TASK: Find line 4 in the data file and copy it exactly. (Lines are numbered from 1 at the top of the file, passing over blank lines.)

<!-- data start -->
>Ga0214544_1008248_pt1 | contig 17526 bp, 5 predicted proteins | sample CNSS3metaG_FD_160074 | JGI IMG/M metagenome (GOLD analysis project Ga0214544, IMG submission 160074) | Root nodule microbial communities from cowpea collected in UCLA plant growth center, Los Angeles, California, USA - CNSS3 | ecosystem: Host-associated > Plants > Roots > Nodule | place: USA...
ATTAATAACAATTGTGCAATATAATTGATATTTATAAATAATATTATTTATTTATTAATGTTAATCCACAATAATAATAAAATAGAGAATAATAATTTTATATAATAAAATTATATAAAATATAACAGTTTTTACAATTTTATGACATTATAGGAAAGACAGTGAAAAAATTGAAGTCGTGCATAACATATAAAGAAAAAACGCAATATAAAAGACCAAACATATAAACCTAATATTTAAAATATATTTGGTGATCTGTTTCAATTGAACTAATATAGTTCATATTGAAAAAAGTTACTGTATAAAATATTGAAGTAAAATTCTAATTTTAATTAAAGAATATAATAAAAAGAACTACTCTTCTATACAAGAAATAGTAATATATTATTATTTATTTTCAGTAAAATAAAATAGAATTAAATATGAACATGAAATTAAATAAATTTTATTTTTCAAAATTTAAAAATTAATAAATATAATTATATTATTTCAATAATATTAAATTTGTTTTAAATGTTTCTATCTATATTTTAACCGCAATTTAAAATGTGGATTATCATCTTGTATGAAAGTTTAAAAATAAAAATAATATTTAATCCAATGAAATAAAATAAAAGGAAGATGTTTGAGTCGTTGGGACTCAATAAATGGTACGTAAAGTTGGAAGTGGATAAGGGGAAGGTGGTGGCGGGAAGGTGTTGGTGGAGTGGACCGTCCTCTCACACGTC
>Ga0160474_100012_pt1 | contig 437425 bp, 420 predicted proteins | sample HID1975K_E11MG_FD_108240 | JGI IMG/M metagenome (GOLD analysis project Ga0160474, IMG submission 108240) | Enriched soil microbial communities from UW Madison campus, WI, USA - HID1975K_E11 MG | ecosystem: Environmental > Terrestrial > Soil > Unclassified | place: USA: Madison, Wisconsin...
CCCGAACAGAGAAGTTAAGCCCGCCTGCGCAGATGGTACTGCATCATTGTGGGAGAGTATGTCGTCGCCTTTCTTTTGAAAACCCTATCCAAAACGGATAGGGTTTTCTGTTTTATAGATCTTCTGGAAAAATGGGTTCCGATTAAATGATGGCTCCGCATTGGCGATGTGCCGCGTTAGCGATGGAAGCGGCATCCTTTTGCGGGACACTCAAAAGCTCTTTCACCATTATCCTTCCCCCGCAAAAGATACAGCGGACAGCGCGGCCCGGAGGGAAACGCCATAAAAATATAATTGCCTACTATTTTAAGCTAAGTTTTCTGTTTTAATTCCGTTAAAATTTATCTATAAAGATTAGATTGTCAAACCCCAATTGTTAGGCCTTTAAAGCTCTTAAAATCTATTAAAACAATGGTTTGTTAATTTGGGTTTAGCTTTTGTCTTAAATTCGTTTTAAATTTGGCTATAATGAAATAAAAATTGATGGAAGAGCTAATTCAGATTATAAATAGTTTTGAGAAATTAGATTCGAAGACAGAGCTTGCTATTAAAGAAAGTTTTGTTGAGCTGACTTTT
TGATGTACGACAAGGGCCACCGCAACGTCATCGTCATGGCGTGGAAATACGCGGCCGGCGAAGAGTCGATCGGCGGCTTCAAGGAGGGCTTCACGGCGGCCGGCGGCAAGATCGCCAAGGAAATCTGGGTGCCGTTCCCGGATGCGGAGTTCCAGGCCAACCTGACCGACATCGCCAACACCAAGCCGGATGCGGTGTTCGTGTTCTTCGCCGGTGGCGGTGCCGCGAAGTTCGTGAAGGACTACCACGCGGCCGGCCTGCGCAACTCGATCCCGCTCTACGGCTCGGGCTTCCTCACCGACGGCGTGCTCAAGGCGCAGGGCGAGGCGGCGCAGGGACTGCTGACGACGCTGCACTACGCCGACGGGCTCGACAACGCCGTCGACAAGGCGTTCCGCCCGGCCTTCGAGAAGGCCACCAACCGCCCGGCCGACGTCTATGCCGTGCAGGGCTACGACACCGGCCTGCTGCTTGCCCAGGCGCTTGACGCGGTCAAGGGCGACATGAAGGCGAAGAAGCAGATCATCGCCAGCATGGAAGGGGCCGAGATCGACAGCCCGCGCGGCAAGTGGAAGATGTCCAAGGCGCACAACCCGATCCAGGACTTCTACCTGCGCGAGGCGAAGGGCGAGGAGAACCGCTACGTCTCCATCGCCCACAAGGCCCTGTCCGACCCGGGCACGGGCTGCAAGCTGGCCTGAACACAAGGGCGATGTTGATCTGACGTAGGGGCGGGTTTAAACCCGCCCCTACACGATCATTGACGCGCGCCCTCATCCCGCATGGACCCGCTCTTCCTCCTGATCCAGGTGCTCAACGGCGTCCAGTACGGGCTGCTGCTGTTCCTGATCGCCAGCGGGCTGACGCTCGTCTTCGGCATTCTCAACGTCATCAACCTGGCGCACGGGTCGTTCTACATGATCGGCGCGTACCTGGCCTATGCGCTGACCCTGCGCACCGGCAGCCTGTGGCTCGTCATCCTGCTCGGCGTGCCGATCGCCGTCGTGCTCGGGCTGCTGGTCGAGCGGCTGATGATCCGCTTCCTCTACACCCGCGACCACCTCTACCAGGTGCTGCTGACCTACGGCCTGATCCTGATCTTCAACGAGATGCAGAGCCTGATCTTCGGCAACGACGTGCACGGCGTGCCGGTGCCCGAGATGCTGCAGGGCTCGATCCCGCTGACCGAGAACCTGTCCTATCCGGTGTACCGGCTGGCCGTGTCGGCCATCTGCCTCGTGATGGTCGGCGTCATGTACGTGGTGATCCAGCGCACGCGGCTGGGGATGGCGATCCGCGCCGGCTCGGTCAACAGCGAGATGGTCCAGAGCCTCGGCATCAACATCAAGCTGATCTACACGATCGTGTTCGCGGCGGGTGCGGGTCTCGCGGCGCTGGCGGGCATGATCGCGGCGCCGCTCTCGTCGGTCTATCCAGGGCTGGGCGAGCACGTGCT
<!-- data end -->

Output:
CCCGAACAGAGAAGTTAAGCCCGCCTGCGCAGATGGTACTGCATCATTGTGGGAGAGTATGTCGTCGCCTTTCTTTTGAAAACCCTATCCAAAACGGATAGGGTTTTCTGTTTTATAGATCTTCTGGAAAAATGGGTTCCGATTAAATGATGGCTCCGCATTGGCGATGTGCCGCGTTAGCGATGGAAGCGGCATCCTTTTGCGGGACACTCAAAAGCTCTTTCACCATTATCCTTCCCCCGCAAAAGATACAGCGGACAGCGCGGCCCGGAGGGAAACGCCATAAAAATATAATTGCCTACTATTTTAAGCTAAGTTTTCTGTTTTAATTCCGTTAAAATTTATCTATAAAGATTAGATTGTCAAACCCCAATTGTTAGGCCTTTAAAGCTCTTAAAATCTATTAAAACAATGGTTTGTTAATTTGGGTTTAGCTTTTGTCTTAAATTCGTTTTAAATTTGGCTATAATGAAATAAAAATTGATGGAAGAGCTAATTCAGATTATAAATAGTTTTGAGAAATTAGATTCGAAGACAGAGCTTGCTATTAAAGAAAGTTTTGTTGAGCTGACTTTT